Today, every smart phone has touch technology just as every gunslinger in the wild West had a revolver. Harnessing and perfecting this newfound power will ultimately decide success of failure for any app designer or developer. As developers and mobile device companies explore this new multi-touch frontier, confrontations are inevitable. But for designers this new frontier is an opportunity to push boundaries, re-invent old technologies, and explore new ideas.
The big power behind touch technology is that the user can interact with the device directly, no mouse, no keyboard, no cameras, just the touch of the finger. If you need to select a button, just push it. Simple and elegant. Multi-touch simulates what each of use do everyday, we interact with things directly with the best tools we have, our hands. Because users can now directly interact with the app; this means the designer must directly design with the user in mind. Long gone are the days when a pretty design and flashy images were the only design qualities a software package needed. Now, user interaction is critical to the success of any app.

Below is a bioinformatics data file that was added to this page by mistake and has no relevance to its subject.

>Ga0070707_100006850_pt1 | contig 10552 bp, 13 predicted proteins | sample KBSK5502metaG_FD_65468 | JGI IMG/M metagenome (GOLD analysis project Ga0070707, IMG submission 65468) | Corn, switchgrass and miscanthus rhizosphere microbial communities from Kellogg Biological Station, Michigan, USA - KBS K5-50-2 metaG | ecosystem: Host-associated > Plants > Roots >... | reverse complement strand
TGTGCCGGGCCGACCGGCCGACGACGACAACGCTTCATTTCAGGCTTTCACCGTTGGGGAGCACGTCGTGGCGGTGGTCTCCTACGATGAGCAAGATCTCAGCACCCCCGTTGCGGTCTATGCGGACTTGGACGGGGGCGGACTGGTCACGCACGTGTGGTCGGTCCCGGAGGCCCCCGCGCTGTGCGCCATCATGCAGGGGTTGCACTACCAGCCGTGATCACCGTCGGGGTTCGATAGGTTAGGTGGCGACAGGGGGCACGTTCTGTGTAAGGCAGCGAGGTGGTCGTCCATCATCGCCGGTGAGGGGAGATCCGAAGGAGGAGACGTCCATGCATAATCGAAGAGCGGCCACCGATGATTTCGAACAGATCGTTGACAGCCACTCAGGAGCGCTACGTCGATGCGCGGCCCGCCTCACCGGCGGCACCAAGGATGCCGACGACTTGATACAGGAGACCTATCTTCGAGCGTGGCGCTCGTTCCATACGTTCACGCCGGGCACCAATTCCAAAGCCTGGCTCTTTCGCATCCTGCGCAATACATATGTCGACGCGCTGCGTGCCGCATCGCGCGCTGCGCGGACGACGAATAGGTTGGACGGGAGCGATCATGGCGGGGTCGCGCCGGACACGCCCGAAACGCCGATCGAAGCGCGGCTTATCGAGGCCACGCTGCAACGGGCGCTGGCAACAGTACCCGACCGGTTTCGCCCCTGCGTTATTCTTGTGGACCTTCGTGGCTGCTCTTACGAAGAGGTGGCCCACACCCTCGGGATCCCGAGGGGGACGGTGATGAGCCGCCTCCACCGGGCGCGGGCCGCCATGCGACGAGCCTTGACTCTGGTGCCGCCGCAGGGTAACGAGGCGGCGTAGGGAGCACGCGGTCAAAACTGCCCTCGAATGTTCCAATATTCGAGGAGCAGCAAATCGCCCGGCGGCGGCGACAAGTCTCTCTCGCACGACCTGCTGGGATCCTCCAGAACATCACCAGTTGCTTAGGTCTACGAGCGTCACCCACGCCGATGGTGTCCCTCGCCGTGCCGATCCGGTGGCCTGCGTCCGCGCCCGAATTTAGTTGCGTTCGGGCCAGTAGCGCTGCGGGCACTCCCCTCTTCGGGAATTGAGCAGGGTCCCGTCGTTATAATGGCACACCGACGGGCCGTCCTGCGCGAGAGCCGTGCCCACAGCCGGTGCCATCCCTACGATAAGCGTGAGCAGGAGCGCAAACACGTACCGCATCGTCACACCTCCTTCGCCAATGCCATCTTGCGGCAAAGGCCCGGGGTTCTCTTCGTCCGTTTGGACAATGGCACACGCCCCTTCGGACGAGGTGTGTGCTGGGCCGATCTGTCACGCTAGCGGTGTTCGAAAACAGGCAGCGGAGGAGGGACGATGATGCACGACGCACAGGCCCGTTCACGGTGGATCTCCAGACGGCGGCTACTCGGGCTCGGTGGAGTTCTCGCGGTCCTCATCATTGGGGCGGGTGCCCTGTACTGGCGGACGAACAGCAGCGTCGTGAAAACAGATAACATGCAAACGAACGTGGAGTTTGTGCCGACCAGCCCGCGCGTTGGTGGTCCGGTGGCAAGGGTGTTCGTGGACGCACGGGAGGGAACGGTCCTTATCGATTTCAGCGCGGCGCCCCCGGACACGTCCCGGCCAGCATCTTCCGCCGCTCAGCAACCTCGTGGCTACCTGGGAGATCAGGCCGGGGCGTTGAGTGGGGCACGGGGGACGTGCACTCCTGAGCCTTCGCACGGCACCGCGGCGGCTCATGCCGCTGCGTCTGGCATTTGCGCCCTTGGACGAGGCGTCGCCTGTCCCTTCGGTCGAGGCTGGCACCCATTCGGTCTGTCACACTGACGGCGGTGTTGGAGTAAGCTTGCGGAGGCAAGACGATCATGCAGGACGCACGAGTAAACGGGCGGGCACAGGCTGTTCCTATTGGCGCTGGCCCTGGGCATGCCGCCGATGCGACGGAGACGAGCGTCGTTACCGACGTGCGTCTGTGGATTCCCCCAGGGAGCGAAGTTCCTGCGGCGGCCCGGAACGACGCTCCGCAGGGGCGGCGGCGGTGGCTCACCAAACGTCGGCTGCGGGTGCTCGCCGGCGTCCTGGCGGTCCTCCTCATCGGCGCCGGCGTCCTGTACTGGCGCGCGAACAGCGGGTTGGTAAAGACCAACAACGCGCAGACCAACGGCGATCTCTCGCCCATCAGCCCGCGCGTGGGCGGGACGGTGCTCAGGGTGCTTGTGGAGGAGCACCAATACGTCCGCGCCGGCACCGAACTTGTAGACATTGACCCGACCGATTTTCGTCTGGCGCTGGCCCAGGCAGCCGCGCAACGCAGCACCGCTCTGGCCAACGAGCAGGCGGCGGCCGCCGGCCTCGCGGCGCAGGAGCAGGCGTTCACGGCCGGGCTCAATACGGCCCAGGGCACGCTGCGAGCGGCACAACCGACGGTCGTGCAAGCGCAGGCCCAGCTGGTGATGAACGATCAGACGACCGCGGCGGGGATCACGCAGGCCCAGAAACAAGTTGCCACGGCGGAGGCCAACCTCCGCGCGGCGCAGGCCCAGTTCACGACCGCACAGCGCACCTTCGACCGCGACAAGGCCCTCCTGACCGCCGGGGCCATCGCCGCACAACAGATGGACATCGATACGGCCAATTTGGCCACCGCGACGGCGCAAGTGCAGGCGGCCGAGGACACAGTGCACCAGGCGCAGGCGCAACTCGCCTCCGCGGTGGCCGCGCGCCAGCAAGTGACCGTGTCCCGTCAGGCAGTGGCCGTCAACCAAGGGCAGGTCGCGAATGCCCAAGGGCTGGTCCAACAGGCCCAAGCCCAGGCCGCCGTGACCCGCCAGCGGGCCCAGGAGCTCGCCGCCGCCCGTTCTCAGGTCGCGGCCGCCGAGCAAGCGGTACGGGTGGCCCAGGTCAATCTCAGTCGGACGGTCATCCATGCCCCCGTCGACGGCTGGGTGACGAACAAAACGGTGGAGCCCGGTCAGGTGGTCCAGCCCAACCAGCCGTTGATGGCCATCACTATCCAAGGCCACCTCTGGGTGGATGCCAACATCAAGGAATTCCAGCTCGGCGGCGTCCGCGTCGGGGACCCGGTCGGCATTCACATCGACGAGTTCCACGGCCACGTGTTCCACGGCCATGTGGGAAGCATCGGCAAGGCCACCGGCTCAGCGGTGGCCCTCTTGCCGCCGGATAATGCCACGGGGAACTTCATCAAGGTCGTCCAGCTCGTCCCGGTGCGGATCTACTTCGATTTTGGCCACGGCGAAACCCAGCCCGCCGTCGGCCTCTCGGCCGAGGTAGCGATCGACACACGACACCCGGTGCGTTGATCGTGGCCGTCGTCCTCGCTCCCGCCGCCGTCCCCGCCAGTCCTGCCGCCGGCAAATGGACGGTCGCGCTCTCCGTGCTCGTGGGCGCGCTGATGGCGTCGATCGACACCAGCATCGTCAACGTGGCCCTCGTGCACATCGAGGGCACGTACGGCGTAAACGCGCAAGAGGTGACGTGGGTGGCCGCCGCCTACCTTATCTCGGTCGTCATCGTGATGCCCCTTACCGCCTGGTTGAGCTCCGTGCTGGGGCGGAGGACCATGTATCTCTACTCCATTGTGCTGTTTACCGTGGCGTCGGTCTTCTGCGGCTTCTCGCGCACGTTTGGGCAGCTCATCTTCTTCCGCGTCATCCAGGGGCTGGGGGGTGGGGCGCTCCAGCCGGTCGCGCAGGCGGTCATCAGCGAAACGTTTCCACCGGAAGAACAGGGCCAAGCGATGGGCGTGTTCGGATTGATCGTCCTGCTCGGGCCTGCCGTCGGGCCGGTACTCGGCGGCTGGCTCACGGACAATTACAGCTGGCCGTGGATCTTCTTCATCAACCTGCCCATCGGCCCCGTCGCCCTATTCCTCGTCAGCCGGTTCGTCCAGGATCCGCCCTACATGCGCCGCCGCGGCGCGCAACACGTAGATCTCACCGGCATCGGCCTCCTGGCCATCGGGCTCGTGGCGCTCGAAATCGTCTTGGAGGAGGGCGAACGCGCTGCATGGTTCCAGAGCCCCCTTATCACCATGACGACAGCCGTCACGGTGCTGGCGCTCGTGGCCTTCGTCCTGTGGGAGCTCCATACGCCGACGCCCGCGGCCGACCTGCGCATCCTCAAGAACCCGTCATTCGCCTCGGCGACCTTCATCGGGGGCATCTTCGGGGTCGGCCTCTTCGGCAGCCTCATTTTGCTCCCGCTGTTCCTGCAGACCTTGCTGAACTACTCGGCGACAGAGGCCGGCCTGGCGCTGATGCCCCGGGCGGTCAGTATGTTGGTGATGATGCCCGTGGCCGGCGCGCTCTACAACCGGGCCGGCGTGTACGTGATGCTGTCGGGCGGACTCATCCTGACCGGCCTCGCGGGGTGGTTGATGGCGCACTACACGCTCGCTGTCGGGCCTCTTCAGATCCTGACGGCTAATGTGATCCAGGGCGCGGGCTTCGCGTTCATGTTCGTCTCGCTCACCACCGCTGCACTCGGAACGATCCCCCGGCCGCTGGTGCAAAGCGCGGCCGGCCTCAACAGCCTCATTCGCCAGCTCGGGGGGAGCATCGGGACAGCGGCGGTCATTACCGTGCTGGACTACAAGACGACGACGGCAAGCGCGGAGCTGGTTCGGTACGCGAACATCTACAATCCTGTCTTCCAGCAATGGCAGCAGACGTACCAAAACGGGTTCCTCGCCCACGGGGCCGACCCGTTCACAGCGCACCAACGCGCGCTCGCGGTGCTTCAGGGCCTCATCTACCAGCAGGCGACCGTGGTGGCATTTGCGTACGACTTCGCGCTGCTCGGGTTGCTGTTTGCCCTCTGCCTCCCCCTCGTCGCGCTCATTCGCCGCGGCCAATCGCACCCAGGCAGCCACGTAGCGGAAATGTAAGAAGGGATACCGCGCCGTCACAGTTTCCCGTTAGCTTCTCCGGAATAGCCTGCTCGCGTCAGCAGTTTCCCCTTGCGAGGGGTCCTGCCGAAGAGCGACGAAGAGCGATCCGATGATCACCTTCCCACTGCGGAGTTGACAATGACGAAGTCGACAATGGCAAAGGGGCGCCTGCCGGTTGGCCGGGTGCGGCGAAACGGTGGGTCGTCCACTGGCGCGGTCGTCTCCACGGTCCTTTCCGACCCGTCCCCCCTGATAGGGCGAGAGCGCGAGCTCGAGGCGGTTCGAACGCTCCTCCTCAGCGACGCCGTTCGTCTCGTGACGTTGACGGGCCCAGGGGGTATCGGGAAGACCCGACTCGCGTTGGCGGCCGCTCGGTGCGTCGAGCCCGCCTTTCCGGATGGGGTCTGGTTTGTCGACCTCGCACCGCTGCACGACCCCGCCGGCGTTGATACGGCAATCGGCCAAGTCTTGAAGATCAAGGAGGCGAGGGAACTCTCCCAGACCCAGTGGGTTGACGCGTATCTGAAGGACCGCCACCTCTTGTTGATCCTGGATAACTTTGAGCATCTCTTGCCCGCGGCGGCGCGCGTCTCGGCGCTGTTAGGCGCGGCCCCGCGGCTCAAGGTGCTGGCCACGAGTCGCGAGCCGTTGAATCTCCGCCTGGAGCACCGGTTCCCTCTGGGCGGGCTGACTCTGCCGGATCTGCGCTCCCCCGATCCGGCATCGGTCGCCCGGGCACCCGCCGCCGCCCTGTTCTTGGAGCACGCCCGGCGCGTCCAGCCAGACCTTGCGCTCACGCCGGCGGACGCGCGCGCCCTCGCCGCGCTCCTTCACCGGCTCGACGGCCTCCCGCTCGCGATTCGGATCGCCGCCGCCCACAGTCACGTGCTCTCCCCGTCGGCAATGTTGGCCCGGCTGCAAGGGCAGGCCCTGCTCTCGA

No assembly required
You don’t need tools anymore, just your hands. Hands are the best tools we have as humans. Tools make our lives easier, just as the phone or mobile device itself makes communication easier. My Macbook is a great tool, but to use it I need other tools like a trackpad and a keyboard. Devices have evolved and we are learning that we don’t need more tools, just better tools. Wouldn’t it be awesome if we could just build houses out of legos? We wouldn’t need hammers, nails, or hard hats; we could just build our houses with our hands by snapping blocks together. Essentially that is what multi-touch allows us to do: perform complex tasks directly with the device. No middle men.
Multi-touch has enabled these small mobile devices with the ability to rapidly perform complex tasks. The user can take his Droid out of his pocket, snap a picture of a friend, remove red-eye instantly and email it to her in just minutes. Many apps already have the ability for the user to perform complex tasks that once required the use of peripherals.
Guide the user